IN THE EARLY 1980s, when I was a teenager living in Dhaka, Bangladesh, my friends and I would sometimes sneak out at night and take rickshaws to the National Assembly Building (Jatiyo Sangsad Bhaban). This self-consciously monumental exemplar of modernist architecture, designed by the American architect Louis Kahn in the early 1960s, always seemed unearthly to me, as if it were dislodged from time and space, and at once both ancient and futuristic. My friends and I would climb into the massive open geometric shapes carved into the exterior of the building — circles, triangles, and squares — and lie on them, smoke cigarettes, and stare out into the crevices of concrete and light. Because the building was surrounded by a reflective pool of water, you could lie on the inside of one of the circles and, looking askance, imagine yourself unmoored from the planet, floating inside a structure in the cosmos, without reference to up or down.
For a young boy growing up in a crowded postcolonial city offering little refuge from density, both O’Neill’s space settlement and Kahn’s Assembly Building represented a kind of modernist escape that I couldn’t fully articulate at the time. Both were aspirational, sleek, and committed to their aesthetic. But while the Assembly Building’s otherworldliness was compounded by its being in the middle of Dhaka, O’Neill’s was intensified by the fact that its futuristic gravity-free shapes floating in the cosmos accommodated living spaces within them, full of gentle suburbs, idyllic parks, and mall-like interiors populated by white, well-dressed people who seemed completely content. To me, this was as alien as the cosmos itself. In fact, O’Neill’s space stations united in my young mind the two TV shows that were my sole windows into American culture at the time, Little House on the Prairie and Dallas. These giant cities in space combined the green pastoral landscaping of the former and the cold sterile interiors of the latter. This was an America in space I recognized but could never inhabit.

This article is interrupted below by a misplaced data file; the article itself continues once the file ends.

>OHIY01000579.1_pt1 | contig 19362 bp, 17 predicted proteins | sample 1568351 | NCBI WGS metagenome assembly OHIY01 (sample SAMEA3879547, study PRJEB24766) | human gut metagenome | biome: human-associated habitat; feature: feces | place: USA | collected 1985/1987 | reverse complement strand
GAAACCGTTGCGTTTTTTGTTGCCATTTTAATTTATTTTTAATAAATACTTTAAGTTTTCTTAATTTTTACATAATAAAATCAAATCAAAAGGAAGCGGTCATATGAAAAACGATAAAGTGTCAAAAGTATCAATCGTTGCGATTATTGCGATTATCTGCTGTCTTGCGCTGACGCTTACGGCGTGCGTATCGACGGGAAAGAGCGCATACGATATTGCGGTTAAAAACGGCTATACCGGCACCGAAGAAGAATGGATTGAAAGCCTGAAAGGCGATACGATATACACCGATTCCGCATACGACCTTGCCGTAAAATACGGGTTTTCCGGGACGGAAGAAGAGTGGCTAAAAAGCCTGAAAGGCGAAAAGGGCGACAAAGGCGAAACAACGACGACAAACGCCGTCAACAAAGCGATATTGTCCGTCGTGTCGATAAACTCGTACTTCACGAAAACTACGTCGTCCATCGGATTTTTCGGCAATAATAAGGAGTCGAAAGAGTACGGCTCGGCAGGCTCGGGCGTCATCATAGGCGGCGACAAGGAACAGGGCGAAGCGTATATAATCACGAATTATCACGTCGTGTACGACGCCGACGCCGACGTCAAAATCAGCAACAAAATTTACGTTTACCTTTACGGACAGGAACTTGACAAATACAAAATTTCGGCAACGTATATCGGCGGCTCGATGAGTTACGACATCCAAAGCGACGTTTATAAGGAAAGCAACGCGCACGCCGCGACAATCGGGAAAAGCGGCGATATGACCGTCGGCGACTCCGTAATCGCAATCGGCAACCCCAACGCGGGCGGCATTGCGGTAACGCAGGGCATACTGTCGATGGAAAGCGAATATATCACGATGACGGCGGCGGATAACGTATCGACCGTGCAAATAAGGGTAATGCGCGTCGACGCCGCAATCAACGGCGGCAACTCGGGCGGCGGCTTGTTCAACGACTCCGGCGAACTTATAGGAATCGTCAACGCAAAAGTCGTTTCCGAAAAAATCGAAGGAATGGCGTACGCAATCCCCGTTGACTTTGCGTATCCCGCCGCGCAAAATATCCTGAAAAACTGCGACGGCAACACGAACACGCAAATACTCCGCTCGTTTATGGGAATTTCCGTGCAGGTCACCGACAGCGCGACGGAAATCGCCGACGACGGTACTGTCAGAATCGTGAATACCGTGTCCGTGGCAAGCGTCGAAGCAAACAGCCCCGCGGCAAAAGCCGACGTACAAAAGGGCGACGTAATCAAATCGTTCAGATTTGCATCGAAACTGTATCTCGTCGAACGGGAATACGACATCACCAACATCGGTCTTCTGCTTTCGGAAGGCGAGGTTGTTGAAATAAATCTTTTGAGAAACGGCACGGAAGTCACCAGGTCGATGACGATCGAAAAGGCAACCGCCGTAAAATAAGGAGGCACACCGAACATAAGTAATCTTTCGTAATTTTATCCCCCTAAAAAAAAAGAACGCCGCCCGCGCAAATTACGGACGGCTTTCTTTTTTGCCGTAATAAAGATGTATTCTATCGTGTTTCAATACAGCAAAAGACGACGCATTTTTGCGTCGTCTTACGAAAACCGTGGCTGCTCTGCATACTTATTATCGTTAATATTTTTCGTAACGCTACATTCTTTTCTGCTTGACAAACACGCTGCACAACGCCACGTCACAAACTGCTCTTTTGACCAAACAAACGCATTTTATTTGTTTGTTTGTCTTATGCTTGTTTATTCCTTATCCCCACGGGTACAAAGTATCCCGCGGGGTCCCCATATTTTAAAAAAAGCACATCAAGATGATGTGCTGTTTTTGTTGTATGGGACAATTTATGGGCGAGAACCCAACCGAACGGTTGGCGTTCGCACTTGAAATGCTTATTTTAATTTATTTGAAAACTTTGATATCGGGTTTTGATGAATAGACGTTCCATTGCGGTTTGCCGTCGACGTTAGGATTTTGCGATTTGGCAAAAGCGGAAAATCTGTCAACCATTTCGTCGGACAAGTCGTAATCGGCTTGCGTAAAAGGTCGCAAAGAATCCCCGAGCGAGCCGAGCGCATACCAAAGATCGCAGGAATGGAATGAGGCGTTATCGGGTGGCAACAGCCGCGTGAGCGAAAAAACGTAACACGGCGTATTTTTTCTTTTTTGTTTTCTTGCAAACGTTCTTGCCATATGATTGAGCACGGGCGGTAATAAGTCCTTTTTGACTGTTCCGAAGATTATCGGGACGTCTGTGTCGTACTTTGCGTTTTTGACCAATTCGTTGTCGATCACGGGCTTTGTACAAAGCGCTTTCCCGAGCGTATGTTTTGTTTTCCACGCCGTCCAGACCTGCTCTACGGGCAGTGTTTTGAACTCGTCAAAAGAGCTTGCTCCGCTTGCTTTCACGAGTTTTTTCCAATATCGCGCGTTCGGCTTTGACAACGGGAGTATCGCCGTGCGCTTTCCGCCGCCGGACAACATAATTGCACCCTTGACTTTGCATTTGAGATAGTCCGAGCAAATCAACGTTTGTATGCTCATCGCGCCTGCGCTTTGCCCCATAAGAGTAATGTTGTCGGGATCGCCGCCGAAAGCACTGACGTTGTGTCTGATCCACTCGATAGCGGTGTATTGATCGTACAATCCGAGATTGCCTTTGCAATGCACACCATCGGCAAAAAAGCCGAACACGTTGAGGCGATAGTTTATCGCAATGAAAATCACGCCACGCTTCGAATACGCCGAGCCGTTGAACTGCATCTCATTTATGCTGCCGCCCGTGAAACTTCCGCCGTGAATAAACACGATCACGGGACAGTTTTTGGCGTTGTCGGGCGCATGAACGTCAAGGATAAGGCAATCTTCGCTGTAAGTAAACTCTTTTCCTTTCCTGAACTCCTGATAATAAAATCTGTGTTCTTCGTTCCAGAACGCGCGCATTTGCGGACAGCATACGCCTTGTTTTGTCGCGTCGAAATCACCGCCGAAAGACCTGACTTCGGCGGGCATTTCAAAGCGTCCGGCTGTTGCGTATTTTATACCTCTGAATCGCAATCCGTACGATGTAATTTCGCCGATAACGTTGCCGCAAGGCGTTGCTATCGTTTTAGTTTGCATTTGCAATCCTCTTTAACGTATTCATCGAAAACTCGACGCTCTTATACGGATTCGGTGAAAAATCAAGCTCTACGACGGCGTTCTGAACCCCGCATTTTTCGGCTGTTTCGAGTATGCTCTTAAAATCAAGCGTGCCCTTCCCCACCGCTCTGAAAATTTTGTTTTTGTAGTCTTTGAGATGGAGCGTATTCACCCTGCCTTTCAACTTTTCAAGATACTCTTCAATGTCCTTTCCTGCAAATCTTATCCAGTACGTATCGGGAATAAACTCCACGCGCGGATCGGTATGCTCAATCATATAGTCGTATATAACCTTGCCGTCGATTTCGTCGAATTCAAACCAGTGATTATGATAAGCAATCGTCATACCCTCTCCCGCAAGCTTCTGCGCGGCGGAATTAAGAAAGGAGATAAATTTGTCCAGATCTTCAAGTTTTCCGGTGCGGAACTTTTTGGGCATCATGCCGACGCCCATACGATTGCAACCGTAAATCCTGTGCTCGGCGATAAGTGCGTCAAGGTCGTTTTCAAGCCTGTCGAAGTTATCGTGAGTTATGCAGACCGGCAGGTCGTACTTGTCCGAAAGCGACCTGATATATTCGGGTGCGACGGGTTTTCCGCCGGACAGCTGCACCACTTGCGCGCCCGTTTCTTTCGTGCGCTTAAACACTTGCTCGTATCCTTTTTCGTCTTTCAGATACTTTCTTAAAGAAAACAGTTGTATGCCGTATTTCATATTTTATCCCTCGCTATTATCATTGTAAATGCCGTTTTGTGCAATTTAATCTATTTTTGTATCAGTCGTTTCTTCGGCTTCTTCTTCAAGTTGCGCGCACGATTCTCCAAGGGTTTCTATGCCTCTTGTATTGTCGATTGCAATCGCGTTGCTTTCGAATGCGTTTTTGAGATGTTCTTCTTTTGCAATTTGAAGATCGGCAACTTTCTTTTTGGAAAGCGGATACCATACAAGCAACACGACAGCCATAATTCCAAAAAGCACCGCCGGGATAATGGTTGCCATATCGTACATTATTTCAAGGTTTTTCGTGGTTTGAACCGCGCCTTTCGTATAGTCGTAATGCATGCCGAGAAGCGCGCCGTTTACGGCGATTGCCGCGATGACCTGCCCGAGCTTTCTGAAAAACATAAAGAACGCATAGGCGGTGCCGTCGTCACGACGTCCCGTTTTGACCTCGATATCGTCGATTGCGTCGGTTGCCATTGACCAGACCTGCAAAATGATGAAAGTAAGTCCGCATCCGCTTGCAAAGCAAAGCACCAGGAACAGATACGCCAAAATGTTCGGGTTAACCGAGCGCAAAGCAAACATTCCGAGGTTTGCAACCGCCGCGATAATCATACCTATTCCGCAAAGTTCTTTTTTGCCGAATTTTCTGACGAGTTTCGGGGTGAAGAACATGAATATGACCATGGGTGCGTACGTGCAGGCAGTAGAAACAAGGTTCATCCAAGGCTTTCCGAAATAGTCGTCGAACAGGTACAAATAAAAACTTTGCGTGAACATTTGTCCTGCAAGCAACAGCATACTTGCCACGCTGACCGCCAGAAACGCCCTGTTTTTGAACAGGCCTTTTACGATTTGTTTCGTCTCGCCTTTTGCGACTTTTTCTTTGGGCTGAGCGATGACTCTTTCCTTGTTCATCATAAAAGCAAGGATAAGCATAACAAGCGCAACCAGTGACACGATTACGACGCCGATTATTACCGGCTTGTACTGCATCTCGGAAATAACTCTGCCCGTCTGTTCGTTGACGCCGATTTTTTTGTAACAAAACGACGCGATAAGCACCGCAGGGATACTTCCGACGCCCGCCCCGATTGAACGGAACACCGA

Asif Siddiqi har skrivit en mycket läsvärd essä som kopplar att växa upp i Dhaka på 1980-talet med drömmar om rymdkolonier. Stilen men också ämnesvalet påminner, tycker jag, om Patrick McCrays bok The Visioneers: How a Group of Elite Scientists Pursued Space Colonies, Nanotechnologies, and a Limitless Future som jag gillar.
Siddiqi har en bok på gång med titeln Departure Gates: A Postcolonial History of Space on Earth – ser mycket fram mot den; rymdålderns historia är ju också en historia om högst konkreta platser på jorden.
En serie kortare artiklar om pandemier under rubriken ”Looking back” i det senaste numret av Isis som publicerades alldeles nyligen verkar lovande.